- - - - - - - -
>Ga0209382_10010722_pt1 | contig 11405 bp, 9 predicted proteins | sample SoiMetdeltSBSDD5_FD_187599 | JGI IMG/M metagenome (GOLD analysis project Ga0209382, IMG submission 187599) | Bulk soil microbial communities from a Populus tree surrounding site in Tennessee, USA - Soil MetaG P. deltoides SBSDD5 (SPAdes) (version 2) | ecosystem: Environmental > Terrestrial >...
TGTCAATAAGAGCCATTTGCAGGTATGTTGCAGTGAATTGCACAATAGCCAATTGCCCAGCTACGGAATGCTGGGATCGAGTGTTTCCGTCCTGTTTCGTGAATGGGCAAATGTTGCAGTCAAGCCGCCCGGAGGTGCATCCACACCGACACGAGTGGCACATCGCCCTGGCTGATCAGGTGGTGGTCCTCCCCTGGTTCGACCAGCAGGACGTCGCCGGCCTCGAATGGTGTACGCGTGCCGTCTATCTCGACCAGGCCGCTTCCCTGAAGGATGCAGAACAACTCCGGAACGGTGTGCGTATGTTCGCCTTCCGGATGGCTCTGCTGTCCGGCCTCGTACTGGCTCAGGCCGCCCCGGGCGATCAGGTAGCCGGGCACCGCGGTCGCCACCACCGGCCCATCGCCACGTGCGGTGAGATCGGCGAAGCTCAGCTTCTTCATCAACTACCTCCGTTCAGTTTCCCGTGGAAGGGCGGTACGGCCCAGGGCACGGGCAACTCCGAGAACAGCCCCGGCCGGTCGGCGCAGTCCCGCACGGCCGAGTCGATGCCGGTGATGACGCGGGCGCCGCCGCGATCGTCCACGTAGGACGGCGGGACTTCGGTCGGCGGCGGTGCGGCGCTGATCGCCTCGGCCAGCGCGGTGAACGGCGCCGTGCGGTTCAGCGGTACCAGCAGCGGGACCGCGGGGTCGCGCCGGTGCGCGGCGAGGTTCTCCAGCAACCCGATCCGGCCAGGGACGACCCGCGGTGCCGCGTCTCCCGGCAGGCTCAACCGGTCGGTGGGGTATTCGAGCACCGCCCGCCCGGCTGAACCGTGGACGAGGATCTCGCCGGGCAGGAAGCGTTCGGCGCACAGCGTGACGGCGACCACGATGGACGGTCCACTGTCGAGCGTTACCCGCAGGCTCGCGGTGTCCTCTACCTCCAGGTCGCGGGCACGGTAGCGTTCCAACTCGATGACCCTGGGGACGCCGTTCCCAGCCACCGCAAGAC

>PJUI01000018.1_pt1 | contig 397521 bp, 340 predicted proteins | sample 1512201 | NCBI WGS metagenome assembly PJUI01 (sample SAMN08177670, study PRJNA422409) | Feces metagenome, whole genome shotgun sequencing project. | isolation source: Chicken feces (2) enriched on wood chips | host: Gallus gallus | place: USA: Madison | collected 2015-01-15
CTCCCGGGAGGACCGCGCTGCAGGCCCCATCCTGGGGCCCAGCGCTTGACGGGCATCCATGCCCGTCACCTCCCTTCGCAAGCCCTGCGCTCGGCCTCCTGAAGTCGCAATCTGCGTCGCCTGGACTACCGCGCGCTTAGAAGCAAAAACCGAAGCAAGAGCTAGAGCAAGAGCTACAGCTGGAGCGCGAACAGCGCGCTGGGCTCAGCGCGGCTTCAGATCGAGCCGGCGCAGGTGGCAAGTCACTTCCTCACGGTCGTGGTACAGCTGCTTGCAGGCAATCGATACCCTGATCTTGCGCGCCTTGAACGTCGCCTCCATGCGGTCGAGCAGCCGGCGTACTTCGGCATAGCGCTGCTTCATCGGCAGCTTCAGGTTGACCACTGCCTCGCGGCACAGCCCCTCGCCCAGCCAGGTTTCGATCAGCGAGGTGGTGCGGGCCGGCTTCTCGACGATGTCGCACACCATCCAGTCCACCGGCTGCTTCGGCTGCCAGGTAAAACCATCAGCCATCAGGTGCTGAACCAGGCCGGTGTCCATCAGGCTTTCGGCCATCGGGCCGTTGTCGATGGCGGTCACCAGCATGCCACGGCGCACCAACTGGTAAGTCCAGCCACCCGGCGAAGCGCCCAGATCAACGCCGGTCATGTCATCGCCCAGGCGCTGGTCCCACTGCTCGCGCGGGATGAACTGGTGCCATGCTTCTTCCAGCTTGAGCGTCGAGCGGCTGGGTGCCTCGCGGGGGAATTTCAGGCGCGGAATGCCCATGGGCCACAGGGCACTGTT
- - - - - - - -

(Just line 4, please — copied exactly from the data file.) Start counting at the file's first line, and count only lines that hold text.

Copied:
CTCCCGGGAGGACCGCGCTGCAGGCCCCATCCTGGGGCCCAGCGCTTGACGGGCATCCATGCCCGTCACCTCCCTTCGCAAGCCCTGCGCTCGGCCTCCTGAAGTCGCAATCTGCGTCGCCTGGACTACCGCGCGCTTAGAAGCAAAAACCGAAGCAAGAGCTAGAGCAAGAGCTACAGCTGGAGCGCGAACAGCGCGCTGGGCTCAGCGCGGCTTCAGATCGAGCCGGCGCAGGTGGCAAGTCACTTCCTCACGGTCGTGGTACAGCTGCTTGCAGGCAATCGATACCCTGATCTTGCGCGCCTTGAACGTCGCCTCCATGCGGTCGAGCAGCCGGCGTACTTCGGCATAGCGCTGCTTCATCGGCAGCTTCAGGTTGACCACTGCCTCGCGGCACAGCCCCTCGCCCAGCCAGGTTTCGATCAGCGAGGTGGTGCGGGCCGGCTTCTCGACGATGTCGCACACCATCCAGTCCACCGGCTGCTTCGGCTGCCAGGTAAAACCATCAGCCATCAGGTGCTGAACCAGGCCGGTGTCCATCAGGCTTTCGGCCATCGGGCCGTTGTCGATGGCGGTCACCAGCATGCCACGGCGCACCAACTGGTAAGTCCAGCCACCCGGCGAAGCGCCCAGATCAACGCCGGTCATGTCATCGCCCAGGCGCTGGTCCCACTGCTCGCGCGGGATGAACTGGTGCCATGCTTCTTCCAGCTTGAGCGTCGAGCGGCTGGGTGCCTCGCGGGGGAATTTCAGGCGCGGAATGCCCATGGGCCACAGGGCACTGTT